• The Big Three: “I use a ‘Big 3’ sheet of the most important three things—for the month, the week and each day—to stay on track, and that’s been a real help in keeping focused on the most important tasks and priorities. Even taking the five or 10 minutes at the start and end of each day or week, to do the exercise of filling it in, helps, it makes me stop answering whatever email came most recently and focus on what will really move us forward, or deal with an important issue.”

Eddie Hall, project architect, MBH Architects

  • Build a shelter while sheltering in p lace: “While sheltered in place during the pandemic, I was looking for a project that would allow me to explore my architectural practice while killing time at home. I wanted to really further my knowledge of construction methods—not just partake in an online course here or there. My goal was to build a structure/building in my backyard, and do so completely on my own (from the drawings, detailing and permitting, to the actual construction). I learned a lot in the process, and can safely say it was time well spent, as this space is now my architectural studio.”

Erin Ruby, IIDA NY president, co-founder/principal of Erin Ruby Design

  • Schedule ‘having fun’ appointments: “Work-life balance is essential. I need to let my brain breathe in order to have the creative juices to contribute to my work—both as IIDA NY president and my design firm, Erin Ruby Design. So, I set appointments with myself on my calendar for this down-time—it’s the only way I will do it. Then, I do whatever the heck I want. I read, take a walk, exercise, stare into space, dance in my living room. Anything.”

  • Staying engaged in a professional network: “Leading the IIDA NY Chapter as president keeps me on my toes. We have gone above and beyond to be able to provide first-rate virtual programming and maintain a great connection with our community and members. My role as president keeps me engaged with the industry daily—for that, I’m very grateful.”

Marc Teer, FAIA, CEO/founder of Black Spectacles

  • Share your goals with others who can keep you accountable: “I’m a member of the Entrepreneurs Organization (EO) so I have a forum of seven other CEOs who I meet with monthly. During our first meeting of 2021, we shared our personal, family and work goals so that we can review our progress every month and hold each other accountable. One of the great benefits of this exercise is that I can see how other CEOs are creating goals for themselves and get ideas around what types of things should I be focusing on, how I can write measurable goals and more. It also requires me to report back and own the status of my goals.”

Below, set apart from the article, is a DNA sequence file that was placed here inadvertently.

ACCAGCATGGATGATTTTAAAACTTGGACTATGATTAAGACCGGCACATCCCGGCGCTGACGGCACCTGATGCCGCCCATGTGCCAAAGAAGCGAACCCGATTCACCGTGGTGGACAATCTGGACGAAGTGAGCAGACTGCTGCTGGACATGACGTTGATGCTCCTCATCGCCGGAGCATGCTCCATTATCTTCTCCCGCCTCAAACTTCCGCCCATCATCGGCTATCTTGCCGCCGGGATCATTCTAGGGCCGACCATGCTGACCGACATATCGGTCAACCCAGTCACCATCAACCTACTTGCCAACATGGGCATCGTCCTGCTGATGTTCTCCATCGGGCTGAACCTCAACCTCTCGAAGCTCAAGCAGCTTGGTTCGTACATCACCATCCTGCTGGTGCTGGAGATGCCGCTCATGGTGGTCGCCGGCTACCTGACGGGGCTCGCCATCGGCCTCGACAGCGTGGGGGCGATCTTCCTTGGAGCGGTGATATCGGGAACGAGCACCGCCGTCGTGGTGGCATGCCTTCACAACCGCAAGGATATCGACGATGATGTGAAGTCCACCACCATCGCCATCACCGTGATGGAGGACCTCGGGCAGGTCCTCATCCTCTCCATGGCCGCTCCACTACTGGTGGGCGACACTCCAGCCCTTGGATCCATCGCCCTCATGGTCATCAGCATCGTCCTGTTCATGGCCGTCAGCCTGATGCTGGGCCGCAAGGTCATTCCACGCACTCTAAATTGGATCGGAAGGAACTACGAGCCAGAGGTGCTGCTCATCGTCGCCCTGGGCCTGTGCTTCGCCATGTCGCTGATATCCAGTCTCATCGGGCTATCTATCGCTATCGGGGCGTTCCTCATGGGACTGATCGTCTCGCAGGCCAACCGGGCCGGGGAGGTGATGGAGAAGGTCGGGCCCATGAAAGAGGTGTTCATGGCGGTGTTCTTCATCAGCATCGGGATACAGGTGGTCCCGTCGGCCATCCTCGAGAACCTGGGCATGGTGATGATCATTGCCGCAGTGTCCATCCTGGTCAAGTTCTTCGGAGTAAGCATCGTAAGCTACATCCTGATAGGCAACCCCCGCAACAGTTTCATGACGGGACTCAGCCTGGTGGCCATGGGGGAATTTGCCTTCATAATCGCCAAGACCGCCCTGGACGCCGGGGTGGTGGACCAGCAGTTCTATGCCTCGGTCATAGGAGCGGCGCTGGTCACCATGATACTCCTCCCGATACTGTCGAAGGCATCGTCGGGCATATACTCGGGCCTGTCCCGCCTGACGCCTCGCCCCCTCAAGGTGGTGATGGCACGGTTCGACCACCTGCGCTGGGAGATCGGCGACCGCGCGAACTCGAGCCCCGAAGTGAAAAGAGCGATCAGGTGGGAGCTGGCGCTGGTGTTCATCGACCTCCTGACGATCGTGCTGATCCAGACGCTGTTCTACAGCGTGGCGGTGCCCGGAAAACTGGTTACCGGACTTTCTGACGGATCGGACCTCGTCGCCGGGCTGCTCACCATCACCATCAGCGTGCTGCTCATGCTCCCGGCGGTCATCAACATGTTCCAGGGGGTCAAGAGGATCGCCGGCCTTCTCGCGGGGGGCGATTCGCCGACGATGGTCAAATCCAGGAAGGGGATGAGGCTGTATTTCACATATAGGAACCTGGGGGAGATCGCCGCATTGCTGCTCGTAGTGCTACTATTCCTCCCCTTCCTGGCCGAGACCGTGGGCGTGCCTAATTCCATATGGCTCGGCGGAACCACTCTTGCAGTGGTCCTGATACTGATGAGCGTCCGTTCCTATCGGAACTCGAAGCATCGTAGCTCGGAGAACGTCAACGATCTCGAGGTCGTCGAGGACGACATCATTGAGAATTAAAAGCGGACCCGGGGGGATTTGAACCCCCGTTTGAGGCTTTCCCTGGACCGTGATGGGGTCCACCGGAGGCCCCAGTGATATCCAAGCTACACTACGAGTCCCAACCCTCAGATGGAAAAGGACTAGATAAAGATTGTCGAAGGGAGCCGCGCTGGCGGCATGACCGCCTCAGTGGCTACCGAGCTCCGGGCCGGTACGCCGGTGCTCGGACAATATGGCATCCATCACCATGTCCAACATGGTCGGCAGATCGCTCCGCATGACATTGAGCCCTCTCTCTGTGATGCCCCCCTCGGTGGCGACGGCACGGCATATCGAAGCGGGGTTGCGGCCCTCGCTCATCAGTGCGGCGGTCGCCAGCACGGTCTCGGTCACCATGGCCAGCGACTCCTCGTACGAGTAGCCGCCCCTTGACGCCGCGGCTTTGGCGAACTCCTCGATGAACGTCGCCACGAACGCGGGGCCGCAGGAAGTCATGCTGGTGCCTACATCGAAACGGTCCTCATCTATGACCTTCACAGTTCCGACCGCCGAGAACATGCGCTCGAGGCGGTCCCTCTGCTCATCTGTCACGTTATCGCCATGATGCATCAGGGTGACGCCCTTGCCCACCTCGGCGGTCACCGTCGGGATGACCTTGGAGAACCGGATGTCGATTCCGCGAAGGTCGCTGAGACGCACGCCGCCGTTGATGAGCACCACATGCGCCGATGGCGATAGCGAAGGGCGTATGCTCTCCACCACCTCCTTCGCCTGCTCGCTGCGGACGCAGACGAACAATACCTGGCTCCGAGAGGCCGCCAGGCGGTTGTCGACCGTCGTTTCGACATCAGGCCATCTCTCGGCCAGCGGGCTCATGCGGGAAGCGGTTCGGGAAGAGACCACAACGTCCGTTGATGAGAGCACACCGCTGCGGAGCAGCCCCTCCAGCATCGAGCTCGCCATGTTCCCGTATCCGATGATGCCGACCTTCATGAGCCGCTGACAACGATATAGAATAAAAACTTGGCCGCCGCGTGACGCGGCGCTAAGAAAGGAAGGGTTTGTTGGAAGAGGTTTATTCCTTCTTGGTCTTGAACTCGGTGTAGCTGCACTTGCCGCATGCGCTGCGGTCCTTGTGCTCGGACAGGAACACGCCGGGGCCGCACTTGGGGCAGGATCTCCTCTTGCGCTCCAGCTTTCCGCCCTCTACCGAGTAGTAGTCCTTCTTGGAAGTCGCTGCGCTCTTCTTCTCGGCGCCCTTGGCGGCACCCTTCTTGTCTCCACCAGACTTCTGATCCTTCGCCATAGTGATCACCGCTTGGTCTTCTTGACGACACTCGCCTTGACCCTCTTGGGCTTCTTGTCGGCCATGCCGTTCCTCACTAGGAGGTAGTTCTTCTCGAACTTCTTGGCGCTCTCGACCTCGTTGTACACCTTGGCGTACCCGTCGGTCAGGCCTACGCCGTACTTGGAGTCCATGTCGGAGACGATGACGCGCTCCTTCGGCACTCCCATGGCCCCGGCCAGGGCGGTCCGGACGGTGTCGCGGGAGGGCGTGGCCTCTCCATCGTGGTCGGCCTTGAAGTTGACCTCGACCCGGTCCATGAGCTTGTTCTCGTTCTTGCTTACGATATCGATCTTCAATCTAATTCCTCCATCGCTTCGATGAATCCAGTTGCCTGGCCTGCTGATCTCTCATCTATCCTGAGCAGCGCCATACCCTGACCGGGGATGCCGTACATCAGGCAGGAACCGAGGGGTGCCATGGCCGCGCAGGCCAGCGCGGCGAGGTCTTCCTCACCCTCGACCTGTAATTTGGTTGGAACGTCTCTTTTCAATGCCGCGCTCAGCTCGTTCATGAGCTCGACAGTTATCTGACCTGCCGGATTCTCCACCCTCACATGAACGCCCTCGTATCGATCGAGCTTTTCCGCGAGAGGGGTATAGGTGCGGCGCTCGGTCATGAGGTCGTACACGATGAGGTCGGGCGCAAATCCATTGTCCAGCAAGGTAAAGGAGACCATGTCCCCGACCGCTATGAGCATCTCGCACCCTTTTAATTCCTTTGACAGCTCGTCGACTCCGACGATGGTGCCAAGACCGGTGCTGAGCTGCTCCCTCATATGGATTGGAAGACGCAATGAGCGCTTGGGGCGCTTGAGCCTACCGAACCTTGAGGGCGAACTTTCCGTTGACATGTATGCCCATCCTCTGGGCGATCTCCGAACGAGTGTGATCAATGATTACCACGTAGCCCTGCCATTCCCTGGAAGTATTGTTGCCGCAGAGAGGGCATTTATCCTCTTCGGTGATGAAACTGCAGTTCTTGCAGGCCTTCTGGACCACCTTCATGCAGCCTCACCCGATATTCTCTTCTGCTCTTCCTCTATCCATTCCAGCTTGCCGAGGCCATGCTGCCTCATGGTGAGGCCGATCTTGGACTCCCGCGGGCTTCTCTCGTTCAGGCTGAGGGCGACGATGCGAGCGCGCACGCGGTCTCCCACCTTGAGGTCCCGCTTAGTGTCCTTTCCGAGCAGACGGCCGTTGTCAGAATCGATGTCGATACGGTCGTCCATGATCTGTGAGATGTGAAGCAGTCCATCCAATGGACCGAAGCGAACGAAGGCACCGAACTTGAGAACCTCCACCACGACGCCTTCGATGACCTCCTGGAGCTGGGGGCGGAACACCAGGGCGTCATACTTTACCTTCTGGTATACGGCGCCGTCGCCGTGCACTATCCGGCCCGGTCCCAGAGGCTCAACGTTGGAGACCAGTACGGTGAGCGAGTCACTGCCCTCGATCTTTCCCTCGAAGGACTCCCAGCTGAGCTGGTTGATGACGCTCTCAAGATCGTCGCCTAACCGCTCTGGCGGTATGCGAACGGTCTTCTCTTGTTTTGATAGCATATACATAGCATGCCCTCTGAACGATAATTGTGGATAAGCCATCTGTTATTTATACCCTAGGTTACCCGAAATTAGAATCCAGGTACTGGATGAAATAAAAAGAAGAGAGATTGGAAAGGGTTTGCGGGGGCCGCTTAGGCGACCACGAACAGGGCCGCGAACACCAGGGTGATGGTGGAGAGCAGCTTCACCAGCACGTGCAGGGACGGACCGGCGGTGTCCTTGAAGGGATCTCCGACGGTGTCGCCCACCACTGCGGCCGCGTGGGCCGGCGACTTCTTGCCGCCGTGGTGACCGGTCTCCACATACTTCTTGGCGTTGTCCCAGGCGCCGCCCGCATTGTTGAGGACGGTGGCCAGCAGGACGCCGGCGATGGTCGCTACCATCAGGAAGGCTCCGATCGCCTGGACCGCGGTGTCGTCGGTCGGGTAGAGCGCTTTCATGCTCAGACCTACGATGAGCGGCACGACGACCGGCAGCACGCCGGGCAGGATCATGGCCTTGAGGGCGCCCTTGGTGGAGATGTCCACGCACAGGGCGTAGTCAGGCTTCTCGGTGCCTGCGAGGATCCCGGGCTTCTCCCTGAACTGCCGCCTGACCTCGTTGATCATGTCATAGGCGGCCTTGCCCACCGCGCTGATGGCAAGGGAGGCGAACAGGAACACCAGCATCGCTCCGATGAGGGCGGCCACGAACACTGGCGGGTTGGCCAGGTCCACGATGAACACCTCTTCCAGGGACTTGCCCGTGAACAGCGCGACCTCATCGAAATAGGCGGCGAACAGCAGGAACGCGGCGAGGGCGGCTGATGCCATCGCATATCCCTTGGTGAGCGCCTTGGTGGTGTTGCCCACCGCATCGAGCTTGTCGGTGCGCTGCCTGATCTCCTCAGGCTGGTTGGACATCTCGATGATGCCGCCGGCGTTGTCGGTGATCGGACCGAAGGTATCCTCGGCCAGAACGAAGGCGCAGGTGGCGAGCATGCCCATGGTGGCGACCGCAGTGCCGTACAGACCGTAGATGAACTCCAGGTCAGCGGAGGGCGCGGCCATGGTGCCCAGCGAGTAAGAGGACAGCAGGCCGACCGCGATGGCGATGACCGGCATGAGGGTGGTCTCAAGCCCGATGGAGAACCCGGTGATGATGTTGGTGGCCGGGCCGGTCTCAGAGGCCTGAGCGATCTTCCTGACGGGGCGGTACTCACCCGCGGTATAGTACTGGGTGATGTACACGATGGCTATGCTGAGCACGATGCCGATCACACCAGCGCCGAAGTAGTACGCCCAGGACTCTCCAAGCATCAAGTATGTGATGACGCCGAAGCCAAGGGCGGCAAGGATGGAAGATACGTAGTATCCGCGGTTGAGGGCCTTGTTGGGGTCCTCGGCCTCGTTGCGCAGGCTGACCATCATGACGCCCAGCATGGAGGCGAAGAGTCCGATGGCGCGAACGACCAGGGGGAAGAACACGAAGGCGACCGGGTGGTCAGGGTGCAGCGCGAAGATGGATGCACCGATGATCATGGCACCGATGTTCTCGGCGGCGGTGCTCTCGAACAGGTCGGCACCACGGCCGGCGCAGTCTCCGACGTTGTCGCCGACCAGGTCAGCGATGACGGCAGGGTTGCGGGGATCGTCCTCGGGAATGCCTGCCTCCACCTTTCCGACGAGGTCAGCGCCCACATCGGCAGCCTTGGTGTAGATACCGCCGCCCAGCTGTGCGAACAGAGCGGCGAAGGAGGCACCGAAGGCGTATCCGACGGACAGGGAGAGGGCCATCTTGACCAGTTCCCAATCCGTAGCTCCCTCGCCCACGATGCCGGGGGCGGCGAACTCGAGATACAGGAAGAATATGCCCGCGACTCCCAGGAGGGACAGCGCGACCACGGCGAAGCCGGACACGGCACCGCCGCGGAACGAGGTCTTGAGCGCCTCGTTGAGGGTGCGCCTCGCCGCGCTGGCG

• Gather input before creating company goals: “We held a company-wide brainstorming session to elicit the input of our entire team on what they thought we should focus on in 2021. From there, leadership whittled that insight and perspective from all of our team members down and sharpened them into four key goals. I find this process to be incredibly valuable.”

  • Set goals your team can get excited about: “In the early days of my business, our annual goals were only about revenue. When you’re trying to get a business off the ground that makes sense because without revenue you won’t survive. However, we made an interesting transition at the end of 2019 as we changed our strategy for goal setting. Once we had a certain level of financial achievement, my advisor suggested I hold the financial goals for myself and set more engaging company-wide goals for the team, which I agree with. We now look at bigger picture items like how to advance our product or get recognition for our work. We create goals that get people excited and it has been a positive change with positive results.”